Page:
Our understanding is that similar points have been made to the Department of Health and Social Care by a number of organisations. If it turns out that a large number of care homes are unable to spend the “per bed” element of the grant because of the restrictiveness of the conditions, when there are other infection control measures which they would like to be able to fund, it seems possible that the Government might reconsider this issue, but we aren’t in a position to give you any reassurances about that.
While the wording of the conditions in the grant circular isn’t entirely clear on this point, what you are doing is clearly in line with the intentions of the circular, and we agree that it would be reasonable to charge this against the “per bed” grant.
We do not engage agency staff due to the outstanding support from our staff team. We currently have not been in a position to offer an enhanced hourly rate when staff have worked overtime. To promote recognition of their continued invaluable commitment can we use the infection control fund to pay the staff team an overtime rate of 20% during this pandemic.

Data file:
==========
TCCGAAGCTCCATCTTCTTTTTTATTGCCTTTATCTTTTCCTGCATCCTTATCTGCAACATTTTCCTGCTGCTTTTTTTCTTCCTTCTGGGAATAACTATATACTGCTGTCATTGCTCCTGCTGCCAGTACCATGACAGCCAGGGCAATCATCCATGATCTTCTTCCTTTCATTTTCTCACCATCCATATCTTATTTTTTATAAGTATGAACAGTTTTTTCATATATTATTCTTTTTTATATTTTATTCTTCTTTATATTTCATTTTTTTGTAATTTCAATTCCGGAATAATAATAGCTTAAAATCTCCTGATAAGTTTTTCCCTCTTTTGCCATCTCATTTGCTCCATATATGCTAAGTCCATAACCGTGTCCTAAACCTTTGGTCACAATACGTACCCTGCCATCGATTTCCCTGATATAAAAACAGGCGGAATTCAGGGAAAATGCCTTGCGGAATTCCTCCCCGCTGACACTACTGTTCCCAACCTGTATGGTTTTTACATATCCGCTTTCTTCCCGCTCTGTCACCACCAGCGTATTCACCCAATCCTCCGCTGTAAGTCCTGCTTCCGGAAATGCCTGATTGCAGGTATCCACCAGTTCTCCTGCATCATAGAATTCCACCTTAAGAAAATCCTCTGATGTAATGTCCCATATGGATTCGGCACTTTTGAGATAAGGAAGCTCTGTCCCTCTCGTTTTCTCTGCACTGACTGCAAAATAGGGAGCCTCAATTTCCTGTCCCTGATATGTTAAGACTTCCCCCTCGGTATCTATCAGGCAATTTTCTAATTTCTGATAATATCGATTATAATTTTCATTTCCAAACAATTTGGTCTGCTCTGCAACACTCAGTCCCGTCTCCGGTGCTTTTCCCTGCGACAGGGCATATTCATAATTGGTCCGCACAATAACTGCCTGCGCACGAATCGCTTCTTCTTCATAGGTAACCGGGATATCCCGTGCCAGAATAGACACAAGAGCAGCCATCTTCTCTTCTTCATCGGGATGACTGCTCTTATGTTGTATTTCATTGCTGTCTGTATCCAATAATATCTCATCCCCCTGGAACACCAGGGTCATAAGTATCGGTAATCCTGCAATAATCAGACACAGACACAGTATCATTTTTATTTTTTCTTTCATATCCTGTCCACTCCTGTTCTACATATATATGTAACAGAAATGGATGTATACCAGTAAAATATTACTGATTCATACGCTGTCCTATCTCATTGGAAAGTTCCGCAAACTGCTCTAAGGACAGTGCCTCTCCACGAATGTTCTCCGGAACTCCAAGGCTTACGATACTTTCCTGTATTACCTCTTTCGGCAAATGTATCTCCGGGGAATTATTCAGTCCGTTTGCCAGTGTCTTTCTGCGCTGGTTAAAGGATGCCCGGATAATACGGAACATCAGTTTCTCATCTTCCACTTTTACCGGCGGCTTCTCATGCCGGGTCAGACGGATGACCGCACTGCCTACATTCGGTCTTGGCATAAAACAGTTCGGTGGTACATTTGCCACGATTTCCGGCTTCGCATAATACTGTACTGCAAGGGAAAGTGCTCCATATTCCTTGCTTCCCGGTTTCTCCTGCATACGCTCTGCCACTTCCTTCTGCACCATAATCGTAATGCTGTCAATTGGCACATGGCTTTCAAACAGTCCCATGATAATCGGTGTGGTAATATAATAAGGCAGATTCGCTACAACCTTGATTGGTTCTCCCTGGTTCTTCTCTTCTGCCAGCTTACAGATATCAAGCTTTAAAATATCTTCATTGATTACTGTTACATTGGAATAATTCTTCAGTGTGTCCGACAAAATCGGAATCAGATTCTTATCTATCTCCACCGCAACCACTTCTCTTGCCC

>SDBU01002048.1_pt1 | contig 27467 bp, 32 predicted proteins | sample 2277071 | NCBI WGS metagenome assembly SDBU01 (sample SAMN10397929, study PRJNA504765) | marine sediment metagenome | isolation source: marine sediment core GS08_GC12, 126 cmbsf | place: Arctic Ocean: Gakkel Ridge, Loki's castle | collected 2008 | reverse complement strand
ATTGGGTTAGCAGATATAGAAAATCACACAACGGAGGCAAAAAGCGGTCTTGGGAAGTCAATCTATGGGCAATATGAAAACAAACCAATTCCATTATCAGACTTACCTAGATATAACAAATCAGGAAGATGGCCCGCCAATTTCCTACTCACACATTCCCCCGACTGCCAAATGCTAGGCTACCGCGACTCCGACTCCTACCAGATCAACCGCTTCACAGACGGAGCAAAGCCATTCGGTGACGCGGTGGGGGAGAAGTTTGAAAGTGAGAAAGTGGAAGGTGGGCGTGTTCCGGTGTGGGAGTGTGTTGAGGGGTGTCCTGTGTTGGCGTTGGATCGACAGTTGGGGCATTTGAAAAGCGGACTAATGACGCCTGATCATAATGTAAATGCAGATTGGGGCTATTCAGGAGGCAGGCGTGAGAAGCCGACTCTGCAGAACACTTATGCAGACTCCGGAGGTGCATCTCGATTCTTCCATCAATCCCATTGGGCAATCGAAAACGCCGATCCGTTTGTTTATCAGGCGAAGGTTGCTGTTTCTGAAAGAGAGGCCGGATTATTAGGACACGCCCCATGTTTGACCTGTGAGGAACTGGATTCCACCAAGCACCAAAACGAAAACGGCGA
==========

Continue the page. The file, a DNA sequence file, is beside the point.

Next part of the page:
Unfortunately, the grant circular seems clear that the grant cannot be used to increase rates of pay, except for compensating staff for loss of income if they agree not to work in more than one care setting.
Yes, we agree that in Northumberland many bus routes are currently used only by a small number of people, and social distancing may be easier than in a taxi. This part of the national grant conditions may perhaps have been written with London public transport in mind. We would certainly advise against using the money to pay for taxis if there is no likely benefit in preventing infections – though the balance of advantage might change for some staff as more people return to work in other parts of the economy, and buses become more widely used.
Would the County deem a cycle to work scheme rolled out to all our staff an appropriate use of the fund?
Yes; if one of the expected benefits of this was that staff would be encouraged not to use public transport, this would be entirely in line with the national grant conditions.
Schemes like this would be in line with the national grant conditions, so long as you have assessed that they would lessen infection risks by reducing the need for staff to use public transport.
What are your thoughts on using the grant to purchase a static caravan that could encourage staff to sleep over and also reduce time on public transport?